The stock battery can be described as adequate. I can see the voltage alarms were set low at 3.0 warning, 2.9 critical to allow for the sag but it keeps you in the air with moderate flying for up to 4 minutes. Considering I was able to flow without esc desync, losing vtx signal or getting failsafe, this probably makes it better than 90% of included batteries out there (not kidding).
I'll have a follow up tips and tricks article soon where I look at some of the other internationally available battery options including 3s.
FPV - Camera and VTX
Ahh a chink in the armour. Hitting a sharp price point eventually means compromise and I think I've found it. Typical of All In One (AIO) cameras this handled low light on a dull day poorly even with the focus correct. Kind of makes branches jump out at you when flying under trees - that's my excuse anyway. Secondly although the VTX does well enough for 25mW, it still only does 25mW. That means that I started seeing breakup at 100-150M away or as soon as I was on the wrong side of even small trees. The good news is you can pop this on your RC car or tiny whoop (I STRONGLY recommed the Eachine E011) and upgrade this one. There is more than enough lift for the extra weight of a micro CCD camera like the Foxeer arrow micro or Runcam swift micro and a Vtx like the new one from fullspeed that is 25mW/200mW switchable to mount on the back. I'll be making such a change in the near future and reporting back in a new article in the tips and tricks section.
This model is an amazing combination of well-matched parts with good assembly and a custom tune making it compelling on paper. I'm pleased to say that this transfers into flight characteristics and power making it an option you should definitely be considering if looking at a micro in 2017. I personally think this frame size that allows for a 2.8" prop rather than 2" is much better matched to this motor size and not nearly so sensitive to weight meaning for a more robust and enjoyable flying experience. My only real gripe is the video quality where camera light handling and vtx power lets it down. It is hard to argue at this price point though and in a future article I'll be doing a budget mod to address this.
Most interestingly, I built a model from parts that was very similar to this before this model was announced. Cutting to the chase the PNP version from Gearbest was more quiet and felt more solid in the air (perhaps due to the tune/rates) than my own build. Power was similar: although noisier I think the DYS motors had an edge although for the small difference I prefered the ones in this PNP model. I preferred the adjustible power vtx on the model I built to bump up power but this is really starting to split hairs. This does have me second guessing my build vs buy strategy but I think this is testament to the well thought out component list Full Speed have chosen.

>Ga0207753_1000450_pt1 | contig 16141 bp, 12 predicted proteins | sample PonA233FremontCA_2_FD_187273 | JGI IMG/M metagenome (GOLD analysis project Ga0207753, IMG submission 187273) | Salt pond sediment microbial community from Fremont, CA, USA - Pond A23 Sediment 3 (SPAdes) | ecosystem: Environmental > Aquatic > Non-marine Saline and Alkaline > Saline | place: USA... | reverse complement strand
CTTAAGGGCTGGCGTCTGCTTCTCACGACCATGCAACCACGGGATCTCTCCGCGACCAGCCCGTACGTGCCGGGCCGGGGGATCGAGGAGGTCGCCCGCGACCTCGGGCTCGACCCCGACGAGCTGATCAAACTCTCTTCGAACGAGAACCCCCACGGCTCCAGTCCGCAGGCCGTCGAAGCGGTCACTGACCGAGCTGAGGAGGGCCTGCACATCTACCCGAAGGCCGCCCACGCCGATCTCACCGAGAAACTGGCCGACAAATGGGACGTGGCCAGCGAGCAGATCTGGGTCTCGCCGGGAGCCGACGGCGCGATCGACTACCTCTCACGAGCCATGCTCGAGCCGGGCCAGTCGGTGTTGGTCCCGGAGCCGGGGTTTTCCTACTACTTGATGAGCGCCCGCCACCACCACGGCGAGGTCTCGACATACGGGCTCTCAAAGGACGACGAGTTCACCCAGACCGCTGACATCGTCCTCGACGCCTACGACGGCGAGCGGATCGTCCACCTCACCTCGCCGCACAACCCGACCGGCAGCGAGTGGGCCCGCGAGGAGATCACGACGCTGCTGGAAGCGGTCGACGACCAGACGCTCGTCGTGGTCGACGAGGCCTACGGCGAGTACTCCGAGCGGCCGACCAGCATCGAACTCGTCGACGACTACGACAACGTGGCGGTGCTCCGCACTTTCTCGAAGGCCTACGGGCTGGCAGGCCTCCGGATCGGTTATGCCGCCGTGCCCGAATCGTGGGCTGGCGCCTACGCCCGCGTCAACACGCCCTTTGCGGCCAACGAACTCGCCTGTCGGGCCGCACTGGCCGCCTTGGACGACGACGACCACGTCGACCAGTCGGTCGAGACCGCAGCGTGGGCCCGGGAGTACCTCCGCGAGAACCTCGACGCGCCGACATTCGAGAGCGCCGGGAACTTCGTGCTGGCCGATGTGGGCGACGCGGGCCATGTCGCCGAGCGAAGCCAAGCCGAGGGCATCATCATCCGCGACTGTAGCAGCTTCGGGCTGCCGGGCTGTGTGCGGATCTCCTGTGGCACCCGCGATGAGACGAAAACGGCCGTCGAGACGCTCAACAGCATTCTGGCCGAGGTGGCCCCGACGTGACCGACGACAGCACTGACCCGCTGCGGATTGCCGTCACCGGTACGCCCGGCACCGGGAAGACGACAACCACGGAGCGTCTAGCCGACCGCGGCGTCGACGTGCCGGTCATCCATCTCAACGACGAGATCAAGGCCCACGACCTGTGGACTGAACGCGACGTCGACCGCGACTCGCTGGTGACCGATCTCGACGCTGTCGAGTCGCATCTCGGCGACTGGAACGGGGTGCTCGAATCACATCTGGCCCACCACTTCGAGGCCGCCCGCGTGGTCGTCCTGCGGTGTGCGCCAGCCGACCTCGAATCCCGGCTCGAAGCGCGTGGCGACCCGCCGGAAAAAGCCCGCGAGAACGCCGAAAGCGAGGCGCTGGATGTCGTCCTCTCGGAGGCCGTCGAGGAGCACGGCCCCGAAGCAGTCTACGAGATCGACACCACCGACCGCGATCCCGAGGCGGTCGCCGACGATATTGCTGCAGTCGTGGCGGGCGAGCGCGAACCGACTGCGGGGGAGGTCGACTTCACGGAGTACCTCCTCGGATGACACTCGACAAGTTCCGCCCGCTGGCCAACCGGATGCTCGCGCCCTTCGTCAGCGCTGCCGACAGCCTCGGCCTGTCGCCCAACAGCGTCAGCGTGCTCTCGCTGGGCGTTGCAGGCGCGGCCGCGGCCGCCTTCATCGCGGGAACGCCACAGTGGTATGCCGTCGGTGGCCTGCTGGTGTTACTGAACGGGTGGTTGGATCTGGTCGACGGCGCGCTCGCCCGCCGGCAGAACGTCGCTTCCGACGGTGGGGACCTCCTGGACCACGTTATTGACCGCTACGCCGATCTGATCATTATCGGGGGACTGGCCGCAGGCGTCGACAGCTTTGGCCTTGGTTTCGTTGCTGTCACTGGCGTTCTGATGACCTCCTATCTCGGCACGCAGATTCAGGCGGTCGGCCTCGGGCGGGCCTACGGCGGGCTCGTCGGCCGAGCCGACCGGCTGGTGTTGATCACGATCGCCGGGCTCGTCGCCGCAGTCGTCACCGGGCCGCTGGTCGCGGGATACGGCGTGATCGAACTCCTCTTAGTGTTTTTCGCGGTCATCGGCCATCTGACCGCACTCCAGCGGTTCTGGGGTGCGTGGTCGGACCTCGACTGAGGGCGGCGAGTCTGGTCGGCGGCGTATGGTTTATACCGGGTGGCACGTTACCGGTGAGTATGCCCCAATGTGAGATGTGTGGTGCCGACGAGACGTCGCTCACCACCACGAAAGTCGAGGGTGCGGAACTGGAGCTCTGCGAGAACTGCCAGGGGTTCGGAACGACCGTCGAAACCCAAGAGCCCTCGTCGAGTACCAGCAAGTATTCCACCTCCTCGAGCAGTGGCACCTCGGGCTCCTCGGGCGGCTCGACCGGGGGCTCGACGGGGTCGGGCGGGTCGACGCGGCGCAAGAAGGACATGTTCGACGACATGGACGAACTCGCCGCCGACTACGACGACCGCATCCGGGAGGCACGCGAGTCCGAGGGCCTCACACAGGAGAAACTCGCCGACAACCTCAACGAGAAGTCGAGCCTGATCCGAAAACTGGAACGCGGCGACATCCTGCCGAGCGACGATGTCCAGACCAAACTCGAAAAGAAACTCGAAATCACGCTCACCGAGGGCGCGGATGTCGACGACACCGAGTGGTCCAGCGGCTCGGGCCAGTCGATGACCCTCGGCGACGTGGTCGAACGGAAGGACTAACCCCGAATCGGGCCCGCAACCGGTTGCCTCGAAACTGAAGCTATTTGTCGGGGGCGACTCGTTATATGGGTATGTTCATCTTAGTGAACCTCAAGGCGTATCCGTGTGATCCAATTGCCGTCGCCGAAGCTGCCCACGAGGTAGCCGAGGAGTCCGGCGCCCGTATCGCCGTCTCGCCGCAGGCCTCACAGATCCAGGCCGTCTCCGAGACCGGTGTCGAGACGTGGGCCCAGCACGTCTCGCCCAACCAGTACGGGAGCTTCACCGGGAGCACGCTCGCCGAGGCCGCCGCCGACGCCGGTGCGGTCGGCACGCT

Buy the Leader 120 from Gearbest
Firstly, thank you to Gearbest for supplying this model in exchange for a full review including my observations and recommendations from having built a very similar quad from parts. I'll review here and then run a series of tip, tricks, mods depending on how it flies stock. You can find the PNP version (no receiver) here. As at September 2017 try code HarvestRCnew7
to get this for only $US93.99!
I'm going to skip the unboxing, I don't have anything to add other than the picture of all the parts included below, so straight to the good stuff.
The parts included and build quality have improved...
First off the motors are no longer and unbranded red 1104 7500kv. They are now branded SZ speed and full speed but are still rated the same. From what I can see the shaft length extending through the bell is shorter. Great idea - the only job this does is to centre the prop which the screws hold on. Less stress when trying to put tight props on (looking at you Gemfan 2035) and you don't have a 1.5mm drill bit. Below is a comparison to my DYS 1104 7500kV. You can see my review on these here
The comparisons to these motors don't stop there. Both are similar external size, and the magnets are simlarly strong - very notchy compared to the racerstar motors. From there the leader 120 motors are better. Wires are multicore, slightly thicker and much more flexible and easy to manager. On spin up in betaflight they are so quiet and smooth! Not noisy like the DYS even when they were new. In fairness the DYS are powferful so if the stock leader 120 motors get anywhere near this I'll be happy, especially given the improvements.
This flight controller and ESC is ubiquitous and first appeared on the ARFUN90. I've reviewed one in full here - in short reliable and well featured. What impressed me here was the quality of soldering and the cable managent, just so clean - see below. I wasn't going to compare my efforts but I'd already soldered in the receiver and the macro image makes me feel inadequate! From what I can see of the earlier reviews, this looks to have improved substantially.
Betaflight setup and the Flip of Death
This model shipped with the full release at the time of writing - 3.1.7 (3.2.0 still in release candidate). Interestingly along with the physical changes the software settings have been changed to address some of the brownout/flip of death issues the early reviews had. Most notable digital idle is set at 10%. Since I'll maiden this with stock settings I'll go with that and see if moving back to my standard of 3.5% is still viable. 10% is not ideal for me as you will never be able to fully chop throttle for flips and whatnot. Cool to see that they have addressed it and looking forward to seeing if this issue may have gone altogether.